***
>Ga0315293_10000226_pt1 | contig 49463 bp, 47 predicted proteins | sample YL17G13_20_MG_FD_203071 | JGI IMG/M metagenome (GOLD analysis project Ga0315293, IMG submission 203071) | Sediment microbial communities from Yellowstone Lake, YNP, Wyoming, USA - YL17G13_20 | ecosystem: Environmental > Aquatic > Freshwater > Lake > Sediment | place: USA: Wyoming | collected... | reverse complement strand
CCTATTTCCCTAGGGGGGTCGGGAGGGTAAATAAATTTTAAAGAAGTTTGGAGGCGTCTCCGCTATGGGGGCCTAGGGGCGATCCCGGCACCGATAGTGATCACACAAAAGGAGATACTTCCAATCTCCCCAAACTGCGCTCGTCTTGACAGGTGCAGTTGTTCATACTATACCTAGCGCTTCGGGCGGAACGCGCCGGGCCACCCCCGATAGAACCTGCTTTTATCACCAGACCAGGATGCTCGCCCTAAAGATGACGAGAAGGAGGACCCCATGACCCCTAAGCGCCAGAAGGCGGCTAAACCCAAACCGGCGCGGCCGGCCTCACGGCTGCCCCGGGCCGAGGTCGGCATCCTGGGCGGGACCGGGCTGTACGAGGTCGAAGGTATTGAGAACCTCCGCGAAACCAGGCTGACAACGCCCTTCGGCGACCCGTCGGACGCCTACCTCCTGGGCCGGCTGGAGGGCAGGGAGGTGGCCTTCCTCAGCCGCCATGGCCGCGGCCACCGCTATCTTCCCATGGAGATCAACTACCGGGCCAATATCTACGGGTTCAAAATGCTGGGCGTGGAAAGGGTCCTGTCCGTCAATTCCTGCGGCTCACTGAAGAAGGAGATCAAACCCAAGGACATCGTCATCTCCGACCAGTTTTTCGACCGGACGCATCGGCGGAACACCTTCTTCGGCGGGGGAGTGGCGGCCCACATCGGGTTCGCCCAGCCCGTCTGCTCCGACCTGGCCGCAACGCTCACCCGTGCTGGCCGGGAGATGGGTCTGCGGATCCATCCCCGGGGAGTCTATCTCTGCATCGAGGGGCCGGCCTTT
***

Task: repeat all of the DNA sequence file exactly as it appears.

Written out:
>Ga0315293_10000226_pt1 | contig 49463 bp, 47 predicted proteins | sample YL17G13_20_MG_FD_203071 | JGI IMG/M metagenome (GOLD analysis project Ga0315293, IMG submission 203071) | Sediment microbial communities from Yellowstone Lake, YNP, Wyoming, USA - YL17G13_20 | ecosystem: Environmental > Aquatic > Freshwater > Lake > Sediment | place: USA: Wyoming | collected... | reverse complement strand
CCTATTTCCCTAGGGGGGTCGGGAGGGTAAATAAATTTTAAAGAAGTTTGGAGGCGTCTCCGCTATGGGGGCCTAGGGGCGATCCCGGCACCGATAGTGATCACACAAAAGGAGATACTTCCAATCTCCCCAAACTGCGCTCGTCTTGACAGGTGCAGTTGTTCATACTATACCTAGCGCTTCGGGCGGAACGCGCCGGGCCACCCCCGATAGAACCTGCTTTTATCACCAGACCAGGATGCTCGCCCTAAAGATGACGAGAAGGAGGACCCCATGACCCCTAAGCGCCAGAAGGCGGCTAAACCCAAACCGGCGCGGCCGGCCTCACGGCTGCCCCGGGCCGAGGTCGGCATCCTGGGCGGGACCGGGCTGTACGAGGTCGAAGGTATTGAGAACCTCCGCGAAACCAGGCTGACAACGCCCTTCGGCGACCCGTCGGACGCCTACCTCCTGGGCCGGCTGGAGGGCAGGGAGGTGGCCTTCCTCAGCCGCCATGGCCGCGGCCACCGCTATCTTCCCATGGAGATCAACTACCGGGCCAATATCTACGGGTTCAAAATGCTGGGCGTGGAAAGGGTCCTGTCCGTCAATTCCTGCGGCTCACTGAAGAAGGAGATCAAACCCAAGGACATCGTCATCTCCGACCAGTTTTTCGACCGGACGCATCGGCGGAACACCTTCTTCGGCGGGGGAGTGGCGGCCCACATCGGGTTCGCCCAGCCCGTCTGCTCCGACCTGGCCGCAACGCTCACCCGTGCTGGCCGGGAGATGGGTCTGCGGATCCATCCCCGGGGAGTCTATCTCTGCATCGAGGGGCCGGCCTTT